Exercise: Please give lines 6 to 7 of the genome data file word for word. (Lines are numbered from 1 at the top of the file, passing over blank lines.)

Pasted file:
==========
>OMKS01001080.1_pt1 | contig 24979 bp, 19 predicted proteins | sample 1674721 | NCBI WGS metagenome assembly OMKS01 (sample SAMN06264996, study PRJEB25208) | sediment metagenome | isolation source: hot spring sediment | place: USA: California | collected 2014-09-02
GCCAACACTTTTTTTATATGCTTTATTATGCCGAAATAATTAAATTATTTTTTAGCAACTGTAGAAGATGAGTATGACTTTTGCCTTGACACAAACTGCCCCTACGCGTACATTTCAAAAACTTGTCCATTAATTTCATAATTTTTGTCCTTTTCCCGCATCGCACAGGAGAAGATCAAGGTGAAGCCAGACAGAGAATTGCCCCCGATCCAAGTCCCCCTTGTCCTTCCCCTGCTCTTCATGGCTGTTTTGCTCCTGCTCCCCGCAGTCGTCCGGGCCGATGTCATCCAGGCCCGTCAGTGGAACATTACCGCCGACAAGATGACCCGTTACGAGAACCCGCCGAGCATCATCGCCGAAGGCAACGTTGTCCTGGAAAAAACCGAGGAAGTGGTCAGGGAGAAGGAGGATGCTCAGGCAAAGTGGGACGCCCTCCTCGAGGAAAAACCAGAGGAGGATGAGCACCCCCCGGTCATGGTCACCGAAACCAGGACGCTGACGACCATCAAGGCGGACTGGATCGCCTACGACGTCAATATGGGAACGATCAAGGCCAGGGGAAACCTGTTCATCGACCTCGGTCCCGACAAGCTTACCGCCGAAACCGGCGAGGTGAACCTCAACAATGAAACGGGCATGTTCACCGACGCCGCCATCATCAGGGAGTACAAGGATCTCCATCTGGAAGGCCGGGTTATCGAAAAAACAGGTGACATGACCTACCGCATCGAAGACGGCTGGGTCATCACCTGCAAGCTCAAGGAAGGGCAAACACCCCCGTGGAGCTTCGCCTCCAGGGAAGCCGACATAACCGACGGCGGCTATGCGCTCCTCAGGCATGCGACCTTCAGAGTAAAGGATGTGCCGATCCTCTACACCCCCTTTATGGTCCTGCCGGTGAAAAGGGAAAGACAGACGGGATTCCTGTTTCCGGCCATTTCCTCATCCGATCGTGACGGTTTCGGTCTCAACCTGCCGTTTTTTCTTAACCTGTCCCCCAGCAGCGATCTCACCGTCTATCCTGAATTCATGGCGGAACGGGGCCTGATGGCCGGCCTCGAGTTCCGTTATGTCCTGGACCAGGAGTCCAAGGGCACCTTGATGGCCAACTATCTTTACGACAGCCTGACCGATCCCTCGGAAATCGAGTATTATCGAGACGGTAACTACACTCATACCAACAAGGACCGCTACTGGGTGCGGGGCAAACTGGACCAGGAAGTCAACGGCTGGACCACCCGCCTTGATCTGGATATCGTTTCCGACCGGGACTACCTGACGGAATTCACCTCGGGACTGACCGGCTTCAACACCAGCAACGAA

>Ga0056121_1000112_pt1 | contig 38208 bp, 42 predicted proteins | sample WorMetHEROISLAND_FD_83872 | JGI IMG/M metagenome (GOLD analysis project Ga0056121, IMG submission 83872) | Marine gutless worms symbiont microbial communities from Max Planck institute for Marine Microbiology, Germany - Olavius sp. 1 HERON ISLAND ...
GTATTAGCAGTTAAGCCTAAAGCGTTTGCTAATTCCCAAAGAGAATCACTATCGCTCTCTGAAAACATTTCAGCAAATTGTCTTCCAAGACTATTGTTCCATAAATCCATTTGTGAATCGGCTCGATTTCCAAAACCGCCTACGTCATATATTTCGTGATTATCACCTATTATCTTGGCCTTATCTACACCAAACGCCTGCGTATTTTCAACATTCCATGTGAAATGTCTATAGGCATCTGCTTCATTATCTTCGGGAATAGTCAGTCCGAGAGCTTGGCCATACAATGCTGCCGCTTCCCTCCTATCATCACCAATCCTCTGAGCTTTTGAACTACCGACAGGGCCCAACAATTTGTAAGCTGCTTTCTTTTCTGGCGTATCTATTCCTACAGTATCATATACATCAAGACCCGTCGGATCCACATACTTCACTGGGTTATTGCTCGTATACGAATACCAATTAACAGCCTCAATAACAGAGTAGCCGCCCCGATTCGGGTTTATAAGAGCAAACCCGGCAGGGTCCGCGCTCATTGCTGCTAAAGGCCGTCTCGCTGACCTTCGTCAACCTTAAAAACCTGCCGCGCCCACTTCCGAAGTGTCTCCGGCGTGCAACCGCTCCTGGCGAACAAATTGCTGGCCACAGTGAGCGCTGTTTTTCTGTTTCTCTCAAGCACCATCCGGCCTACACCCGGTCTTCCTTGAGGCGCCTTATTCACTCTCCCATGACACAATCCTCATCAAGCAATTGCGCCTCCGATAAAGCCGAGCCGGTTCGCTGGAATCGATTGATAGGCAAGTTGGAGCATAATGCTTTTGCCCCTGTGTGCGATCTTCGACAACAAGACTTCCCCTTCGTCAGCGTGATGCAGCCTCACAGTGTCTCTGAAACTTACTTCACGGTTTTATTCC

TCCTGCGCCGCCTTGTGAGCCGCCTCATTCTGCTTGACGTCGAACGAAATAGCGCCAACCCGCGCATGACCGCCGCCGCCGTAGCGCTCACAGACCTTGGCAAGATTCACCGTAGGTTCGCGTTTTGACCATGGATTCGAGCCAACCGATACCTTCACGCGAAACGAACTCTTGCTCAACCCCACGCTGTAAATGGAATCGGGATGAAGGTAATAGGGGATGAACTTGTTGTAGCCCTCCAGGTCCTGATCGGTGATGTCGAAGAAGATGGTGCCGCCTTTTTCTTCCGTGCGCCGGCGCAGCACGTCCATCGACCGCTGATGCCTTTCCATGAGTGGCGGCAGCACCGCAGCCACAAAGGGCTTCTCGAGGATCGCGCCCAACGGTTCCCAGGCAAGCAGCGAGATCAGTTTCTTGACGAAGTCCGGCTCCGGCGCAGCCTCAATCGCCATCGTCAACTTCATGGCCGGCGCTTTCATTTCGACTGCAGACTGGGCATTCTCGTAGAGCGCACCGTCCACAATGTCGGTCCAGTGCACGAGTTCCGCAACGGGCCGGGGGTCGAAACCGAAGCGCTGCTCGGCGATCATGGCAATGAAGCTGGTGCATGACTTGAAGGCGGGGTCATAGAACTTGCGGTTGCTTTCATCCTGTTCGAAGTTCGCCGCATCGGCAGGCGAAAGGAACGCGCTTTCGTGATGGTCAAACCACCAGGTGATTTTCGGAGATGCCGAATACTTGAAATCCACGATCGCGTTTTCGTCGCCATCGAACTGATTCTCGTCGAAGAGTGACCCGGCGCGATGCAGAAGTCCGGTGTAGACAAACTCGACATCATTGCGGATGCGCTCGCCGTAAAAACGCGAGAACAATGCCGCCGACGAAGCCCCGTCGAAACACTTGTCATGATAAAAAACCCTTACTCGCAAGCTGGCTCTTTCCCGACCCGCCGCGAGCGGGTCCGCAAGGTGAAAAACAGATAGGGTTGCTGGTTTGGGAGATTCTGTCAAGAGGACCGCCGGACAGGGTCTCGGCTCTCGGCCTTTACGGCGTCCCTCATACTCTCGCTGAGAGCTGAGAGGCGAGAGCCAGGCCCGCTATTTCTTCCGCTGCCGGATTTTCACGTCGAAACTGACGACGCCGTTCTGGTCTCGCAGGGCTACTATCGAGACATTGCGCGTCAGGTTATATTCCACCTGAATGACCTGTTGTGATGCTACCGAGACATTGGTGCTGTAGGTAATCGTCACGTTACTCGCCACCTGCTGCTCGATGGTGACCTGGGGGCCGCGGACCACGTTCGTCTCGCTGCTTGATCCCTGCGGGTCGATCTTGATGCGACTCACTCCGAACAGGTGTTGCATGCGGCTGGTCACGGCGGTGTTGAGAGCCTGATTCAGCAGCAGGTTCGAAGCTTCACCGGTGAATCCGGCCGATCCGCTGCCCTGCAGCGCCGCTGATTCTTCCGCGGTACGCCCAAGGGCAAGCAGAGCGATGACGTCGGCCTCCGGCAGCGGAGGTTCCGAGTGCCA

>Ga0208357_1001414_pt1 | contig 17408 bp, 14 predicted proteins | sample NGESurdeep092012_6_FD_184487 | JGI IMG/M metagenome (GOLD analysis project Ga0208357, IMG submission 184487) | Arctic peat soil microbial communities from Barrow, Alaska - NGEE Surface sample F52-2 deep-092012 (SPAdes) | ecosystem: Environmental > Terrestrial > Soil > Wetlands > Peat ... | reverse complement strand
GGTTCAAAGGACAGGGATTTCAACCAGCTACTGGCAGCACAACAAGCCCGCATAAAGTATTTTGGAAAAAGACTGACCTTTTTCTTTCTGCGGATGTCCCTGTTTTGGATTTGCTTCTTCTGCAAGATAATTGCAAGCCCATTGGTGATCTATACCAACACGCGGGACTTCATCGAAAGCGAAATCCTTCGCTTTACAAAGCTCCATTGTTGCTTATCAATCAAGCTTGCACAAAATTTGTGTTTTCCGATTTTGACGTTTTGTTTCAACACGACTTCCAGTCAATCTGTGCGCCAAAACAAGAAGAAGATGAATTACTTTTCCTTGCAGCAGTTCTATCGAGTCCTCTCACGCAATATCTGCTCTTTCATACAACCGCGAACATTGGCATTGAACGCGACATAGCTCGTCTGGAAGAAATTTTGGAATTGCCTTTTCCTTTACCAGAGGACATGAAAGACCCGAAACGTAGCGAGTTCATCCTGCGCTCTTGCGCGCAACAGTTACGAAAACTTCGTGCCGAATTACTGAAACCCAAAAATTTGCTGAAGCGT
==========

>Ga0208357_1001414_pt1 | contig 17408 bp, 14 predicted proteins | sample NGESurdeep092012_6_FD_184487 | JGI IMG/M metagenome (GOLD analysis project Ga0208357, IMG submission 184487) | Arctic peat soil microbial communities from Barrow, Alaska - NGEE Surface sample F52-2 deep-092012 (SPAdes) | ecosystem: Environmental > Terrestrial > Soil > Wetlands > Peat ... | reverse complement strand
GGTTCAAAGGACAGGGATTTCAACCAGCTACTGGCAGCACAACAAGCCCGCATAAAGTATTTTGGAAAAAGACTGACCTTTTTCTTTCTGCGGATGTCCCTGTTTTGGATTTGCTTCTTCTGCAAGATAATTGCAAGCCCATTGGTGATCTATACCAACACGCGGGACTTCATCGAAAGCGAAATCCTTCGCTTTACAAAGCTCCATTGTTGCTTATCAATCAAGCTTGCACAAAATTTGTGTTTTCCGATTTTGACGTTTTGTTTCAACACGACTTCCAGTCAATCTGTGCGCCAAAACAAGAAGAAGATGAATTACTTTTCCTTGCAGCAGTTCTATCGAGTCCTCTCACGCAATATCTGCTCTTTCATACAACCGCGAACATTGGCATTGAACGCGACATAGCTCGTCTGGAAGAAATTTTGGAATTGCCTTTTCCTTTACCAGAGGACATGAAAGACCCGAAACGTAGCGAGTTCATCCTGCGCTCTTGCGCGCAACAGTTACGAAAACTTCGTGCCGAATTACTGAAACCCAAAAATTTGCTGAAGCGT